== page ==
Several things came together to cause
this change. To begin with, continual
improvements in air cover --
Merchant Aircraft Carriers
and finally land-based
bombers made it possible for Allied aircraft to
provide continuous protection
for the convoys all the way across the ocean. The
gap was finally closed. Secondly,
more escorts ships and better-trained men, including those of the
which were free to concentrate on
finding and destroying U-boats, became available.
By mid-1943 the
tiny and ill-equipped at
the beginning of the
war, had grown into a first-rate naval force which, along
now excelled at the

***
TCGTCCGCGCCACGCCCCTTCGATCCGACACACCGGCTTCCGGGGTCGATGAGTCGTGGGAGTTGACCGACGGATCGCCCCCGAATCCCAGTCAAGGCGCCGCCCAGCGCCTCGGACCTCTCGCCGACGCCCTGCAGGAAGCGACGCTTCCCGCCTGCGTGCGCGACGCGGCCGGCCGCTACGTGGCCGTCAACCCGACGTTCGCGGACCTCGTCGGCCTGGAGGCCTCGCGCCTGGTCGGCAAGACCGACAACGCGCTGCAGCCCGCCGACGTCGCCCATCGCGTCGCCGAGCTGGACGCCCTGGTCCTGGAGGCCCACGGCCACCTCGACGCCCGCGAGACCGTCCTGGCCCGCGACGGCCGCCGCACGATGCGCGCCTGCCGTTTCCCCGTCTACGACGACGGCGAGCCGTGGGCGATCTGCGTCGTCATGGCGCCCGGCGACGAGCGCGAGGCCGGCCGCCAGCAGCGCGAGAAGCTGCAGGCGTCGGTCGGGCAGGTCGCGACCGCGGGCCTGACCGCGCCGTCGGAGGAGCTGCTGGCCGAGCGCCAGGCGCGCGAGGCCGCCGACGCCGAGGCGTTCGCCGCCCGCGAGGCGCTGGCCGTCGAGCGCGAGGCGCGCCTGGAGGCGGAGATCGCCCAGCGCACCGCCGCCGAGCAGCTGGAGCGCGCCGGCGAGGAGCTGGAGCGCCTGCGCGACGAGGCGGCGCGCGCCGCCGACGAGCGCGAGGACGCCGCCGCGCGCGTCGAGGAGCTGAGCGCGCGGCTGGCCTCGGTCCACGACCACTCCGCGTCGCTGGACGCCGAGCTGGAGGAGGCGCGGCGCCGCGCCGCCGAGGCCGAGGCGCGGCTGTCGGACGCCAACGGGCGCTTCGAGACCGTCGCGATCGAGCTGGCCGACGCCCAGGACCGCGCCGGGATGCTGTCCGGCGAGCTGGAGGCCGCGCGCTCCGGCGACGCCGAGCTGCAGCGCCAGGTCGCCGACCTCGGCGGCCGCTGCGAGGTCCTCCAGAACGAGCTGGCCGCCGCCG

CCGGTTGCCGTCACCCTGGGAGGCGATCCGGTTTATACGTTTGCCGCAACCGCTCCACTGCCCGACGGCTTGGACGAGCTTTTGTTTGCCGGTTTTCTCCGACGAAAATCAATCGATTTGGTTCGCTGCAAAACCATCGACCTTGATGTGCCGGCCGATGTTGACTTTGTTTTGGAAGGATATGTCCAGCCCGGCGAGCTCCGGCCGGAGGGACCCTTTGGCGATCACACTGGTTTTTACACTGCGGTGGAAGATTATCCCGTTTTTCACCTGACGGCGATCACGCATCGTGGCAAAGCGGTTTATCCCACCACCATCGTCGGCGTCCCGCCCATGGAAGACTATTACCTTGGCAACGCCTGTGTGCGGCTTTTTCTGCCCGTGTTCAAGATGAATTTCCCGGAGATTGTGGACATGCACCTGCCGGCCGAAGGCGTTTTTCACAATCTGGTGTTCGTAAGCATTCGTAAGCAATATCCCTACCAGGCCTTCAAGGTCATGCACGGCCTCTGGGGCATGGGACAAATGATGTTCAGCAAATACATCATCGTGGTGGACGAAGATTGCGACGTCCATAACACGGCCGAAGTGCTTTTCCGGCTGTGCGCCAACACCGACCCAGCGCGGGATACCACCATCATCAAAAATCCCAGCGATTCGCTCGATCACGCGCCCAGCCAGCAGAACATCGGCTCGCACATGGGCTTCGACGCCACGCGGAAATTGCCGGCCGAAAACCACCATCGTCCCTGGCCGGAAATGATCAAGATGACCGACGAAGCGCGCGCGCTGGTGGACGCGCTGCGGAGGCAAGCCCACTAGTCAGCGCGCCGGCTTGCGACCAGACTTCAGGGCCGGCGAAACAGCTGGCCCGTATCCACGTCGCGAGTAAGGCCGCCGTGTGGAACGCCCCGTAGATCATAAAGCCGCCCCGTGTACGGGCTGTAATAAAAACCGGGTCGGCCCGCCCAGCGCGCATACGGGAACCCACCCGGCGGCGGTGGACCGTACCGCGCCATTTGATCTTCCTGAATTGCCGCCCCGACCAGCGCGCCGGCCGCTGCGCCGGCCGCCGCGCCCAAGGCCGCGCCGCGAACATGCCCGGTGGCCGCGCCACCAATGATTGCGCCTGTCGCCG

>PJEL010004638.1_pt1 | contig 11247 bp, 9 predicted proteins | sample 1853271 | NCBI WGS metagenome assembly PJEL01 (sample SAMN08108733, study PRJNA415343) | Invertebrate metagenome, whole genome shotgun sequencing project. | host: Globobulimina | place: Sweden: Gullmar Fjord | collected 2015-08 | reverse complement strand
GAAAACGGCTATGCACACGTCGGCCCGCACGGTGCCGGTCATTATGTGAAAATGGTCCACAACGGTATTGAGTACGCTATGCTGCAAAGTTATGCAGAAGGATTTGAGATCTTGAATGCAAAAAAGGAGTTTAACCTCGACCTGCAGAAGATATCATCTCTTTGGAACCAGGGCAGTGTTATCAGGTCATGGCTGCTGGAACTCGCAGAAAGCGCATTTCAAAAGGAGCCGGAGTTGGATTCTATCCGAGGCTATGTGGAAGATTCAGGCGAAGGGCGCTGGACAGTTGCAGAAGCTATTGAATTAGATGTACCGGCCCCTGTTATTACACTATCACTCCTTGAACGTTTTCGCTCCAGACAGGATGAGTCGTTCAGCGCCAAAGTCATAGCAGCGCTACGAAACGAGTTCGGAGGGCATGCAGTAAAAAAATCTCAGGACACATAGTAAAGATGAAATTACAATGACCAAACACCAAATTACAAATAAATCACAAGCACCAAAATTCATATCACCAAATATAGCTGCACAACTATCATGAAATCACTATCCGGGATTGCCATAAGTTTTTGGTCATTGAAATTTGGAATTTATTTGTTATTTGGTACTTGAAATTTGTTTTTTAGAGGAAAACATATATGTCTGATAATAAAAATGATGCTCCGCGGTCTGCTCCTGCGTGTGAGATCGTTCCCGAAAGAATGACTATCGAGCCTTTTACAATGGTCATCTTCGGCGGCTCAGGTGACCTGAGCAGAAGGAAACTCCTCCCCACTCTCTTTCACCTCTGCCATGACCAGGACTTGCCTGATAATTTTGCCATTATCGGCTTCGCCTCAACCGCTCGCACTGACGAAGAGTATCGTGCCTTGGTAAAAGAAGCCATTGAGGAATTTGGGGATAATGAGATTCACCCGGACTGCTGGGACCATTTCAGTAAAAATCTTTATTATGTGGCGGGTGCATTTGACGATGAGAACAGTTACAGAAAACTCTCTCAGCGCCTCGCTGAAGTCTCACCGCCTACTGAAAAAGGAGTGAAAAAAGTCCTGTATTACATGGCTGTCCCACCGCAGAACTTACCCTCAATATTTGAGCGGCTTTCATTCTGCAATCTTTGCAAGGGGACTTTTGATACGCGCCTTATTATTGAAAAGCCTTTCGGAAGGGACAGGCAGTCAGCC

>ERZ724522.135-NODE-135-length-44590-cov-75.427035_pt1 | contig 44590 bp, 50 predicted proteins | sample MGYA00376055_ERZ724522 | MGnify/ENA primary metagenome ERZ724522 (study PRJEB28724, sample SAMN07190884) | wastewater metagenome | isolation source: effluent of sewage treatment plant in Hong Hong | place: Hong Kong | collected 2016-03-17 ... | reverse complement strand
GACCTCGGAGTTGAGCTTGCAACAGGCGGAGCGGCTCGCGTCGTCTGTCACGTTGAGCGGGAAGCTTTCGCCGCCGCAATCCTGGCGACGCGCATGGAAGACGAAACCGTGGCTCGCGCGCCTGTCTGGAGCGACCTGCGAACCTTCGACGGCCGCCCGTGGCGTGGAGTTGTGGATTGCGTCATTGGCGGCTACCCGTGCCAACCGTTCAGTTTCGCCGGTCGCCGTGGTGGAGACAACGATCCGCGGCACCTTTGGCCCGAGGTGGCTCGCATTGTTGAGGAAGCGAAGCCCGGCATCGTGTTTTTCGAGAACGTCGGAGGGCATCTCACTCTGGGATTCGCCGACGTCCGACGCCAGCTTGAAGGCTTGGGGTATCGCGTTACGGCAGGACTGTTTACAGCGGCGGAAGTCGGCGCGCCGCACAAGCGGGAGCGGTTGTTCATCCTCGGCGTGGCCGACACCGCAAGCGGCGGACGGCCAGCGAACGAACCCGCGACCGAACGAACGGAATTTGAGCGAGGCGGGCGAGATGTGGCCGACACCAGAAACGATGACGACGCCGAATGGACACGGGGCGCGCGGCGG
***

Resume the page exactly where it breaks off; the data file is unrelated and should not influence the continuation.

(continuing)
necessary to both protect the convoys and hunt
Thirdly, the Allied ships and planes
were equipped with
better weapons and
equipment such as the
High Frequency Direction Finder
and a new type of depth charge called
Most importantly, a more precise
from which the U-boats could no longer hide,
was fitted on both the Allied planes and escort ships.
the incredibly difficult
U-boat codes began to be
steadily broken by the dedicated
Lastly, the overwhelming output of speedily-built
Liberty Ships from
American shipyards, meant that merchant ships were no longer being
sunk faster than they could be replaced. Slowly the tide
began to turn in favour of the Allies.
Although the U-boats would remain a deadly threat to
right up to the last day of the war, by
1943, the Allies were finally starting to win the Battle of